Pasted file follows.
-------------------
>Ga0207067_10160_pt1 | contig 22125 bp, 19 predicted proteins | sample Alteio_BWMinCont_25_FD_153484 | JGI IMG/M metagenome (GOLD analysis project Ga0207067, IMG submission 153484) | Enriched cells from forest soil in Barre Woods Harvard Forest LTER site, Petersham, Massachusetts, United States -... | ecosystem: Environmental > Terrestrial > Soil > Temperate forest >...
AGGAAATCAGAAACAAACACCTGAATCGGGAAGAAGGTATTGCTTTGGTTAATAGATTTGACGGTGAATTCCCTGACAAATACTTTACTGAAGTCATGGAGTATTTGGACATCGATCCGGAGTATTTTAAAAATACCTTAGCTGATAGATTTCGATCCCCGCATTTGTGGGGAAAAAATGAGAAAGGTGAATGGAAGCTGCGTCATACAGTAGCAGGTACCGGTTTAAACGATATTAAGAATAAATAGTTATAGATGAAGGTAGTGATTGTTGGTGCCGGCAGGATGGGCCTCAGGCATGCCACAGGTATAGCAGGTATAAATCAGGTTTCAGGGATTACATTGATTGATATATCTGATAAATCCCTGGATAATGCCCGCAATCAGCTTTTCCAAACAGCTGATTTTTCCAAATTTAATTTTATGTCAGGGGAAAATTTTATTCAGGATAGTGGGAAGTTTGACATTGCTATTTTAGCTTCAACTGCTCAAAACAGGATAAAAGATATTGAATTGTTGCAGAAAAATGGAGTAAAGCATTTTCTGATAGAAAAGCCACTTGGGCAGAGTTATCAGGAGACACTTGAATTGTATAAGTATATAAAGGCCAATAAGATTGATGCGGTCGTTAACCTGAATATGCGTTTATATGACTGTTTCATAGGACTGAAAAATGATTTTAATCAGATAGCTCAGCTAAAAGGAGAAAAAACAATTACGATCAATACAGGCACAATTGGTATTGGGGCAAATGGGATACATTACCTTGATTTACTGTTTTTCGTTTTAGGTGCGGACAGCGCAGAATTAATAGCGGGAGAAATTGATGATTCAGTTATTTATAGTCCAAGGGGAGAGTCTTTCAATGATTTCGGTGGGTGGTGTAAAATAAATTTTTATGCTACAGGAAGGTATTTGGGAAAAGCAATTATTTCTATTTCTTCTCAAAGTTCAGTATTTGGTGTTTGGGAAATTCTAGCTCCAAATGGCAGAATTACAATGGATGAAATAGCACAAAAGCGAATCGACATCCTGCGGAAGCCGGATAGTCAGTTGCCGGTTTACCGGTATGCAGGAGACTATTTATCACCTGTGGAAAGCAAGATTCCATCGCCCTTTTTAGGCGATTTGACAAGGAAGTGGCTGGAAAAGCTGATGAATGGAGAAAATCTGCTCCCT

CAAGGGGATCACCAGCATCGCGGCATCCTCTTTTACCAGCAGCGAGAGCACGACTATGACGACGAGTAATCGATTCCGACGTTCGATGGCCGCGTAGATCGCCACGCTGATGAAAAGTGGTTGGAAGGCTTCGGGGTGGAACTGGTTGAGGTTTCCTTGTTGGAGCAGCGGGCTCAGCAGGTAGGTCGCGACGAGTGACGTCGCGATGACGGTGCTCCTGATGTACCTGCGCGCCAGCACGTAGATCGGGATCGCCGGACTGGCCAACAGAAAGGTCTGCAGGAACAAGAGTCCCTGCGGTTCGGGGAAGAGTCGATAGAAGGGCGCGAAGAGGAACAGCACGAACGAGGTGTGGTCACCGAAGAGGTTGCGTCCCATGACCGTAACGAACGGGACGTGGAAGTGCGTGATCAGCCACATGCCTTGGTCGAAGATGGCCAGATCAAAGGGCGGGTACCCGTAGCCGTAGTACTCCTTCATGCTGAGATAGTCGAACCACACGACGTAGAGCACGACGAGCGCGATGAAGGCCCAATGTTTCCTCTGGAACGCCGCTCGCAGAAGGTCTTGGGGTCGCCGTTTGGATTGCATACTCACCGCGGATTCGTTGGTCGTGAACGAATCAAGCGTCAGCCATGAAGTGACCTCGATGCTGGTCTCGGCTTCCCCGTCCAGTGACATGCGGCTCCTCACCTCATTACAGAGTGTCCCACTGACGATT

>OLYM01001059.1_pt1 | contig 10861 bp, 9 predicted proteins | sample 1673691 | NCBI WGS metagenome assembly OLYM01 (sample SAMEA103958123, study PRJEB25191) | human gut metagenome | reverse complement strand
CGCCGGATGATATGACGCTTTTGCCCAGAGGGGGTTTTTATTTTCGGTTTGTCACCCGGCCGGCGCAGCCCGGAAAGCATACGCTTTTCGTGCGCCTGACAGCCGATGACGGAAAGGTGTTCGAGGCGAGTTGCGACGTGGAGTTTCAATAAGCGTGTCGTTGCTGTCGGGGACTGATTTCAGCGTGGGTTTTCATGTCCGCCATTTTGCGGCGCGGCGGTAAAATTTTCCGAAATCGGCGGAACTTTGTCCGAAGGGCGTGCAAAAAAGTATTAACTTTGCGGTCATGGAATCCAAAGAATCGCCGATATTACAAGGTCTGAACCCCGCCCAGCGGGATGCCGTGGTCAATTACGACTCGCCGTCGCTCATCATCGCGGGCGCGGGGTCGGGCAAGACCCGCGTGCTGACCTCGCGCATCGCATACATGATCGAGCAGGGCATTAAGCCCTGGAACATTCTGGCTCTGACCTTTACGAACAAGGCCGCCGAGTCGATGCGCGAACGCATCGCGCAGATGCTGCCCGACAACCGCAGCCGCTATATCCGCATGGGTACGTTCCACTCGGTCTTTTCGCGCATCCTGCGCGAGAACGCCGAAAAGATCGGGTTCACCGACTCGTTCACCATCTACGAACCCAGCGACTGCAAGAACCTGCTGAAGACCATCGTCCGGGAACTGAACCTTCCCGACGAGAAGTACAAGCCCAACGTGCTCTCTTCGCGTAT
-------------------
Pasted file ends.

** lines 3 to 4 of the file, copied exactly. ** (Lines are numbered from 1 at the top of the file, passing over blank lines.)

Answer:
CAAGGGGATCACCAGCATCGCGGCATCCTCTTTTACCAGCAGCGAGAGCACGACTATGACGACGAGTAATCGATTCCGACGTTCGATGGCCGCGTAGATCGCCACGCTGATGAAAAGTGGTTGGAAGGCTTCGGGGTGGAACTGGTTGAGGTTTCCTTGTTGGAGCAGCGGGCTCAGCAGGTAGGTCGCGACGAGTGACGTCGCGATGACGGTGCTCCTGATGTACCTGCGCGCCAGCACGTAGATCGGGATCGCCGGACTGGCCAACAGAAAGGTCTGCAGGAACAAGAGTCCCTGCGGTTCGGGGAAGAGTCGATAGAAGGGCGCGAAGAGGAACAGCACGAACGAGGTGTGGTCACCGAAGAGGTTGCGTCCCATGACCGTAACGAACGGGACGTGGAAGTGCGTGATCAGCCACATGCCTTGGTCGAAGATGGCCAGATCAAAGGGCGGGTACCCGTAGCCGTAGTACTCCTTCATGCTGAGATAGTCGAACCACACGACGTAGAGCACGACGAGCGCGATGAAGGCCCAATGTTTCCTCTGGAACGCCGCTCGCAGAAGGTCTTGGGGTCGCCGTTTGGATTGCATACTCACCGCGGATTCGTTGGTCGTGAACGAATCAAGCGTCAGCCATGAAGTGACCTCGATGCTGGTCTCGGCTTCCCCGTCCAGTGACATGCGGCTCCTCACCTCATTACAGAGTGTCCCACTGACGATT

>OLYM01001059.1_pt1 | contig 10861 bp, 9 predicted proteins | sample 1673691 | NCBI WGS metagenome assembly OLYM01 (sample SAMEA103958123, study PRJEB25191) | human gut metagenome | reverse complement strand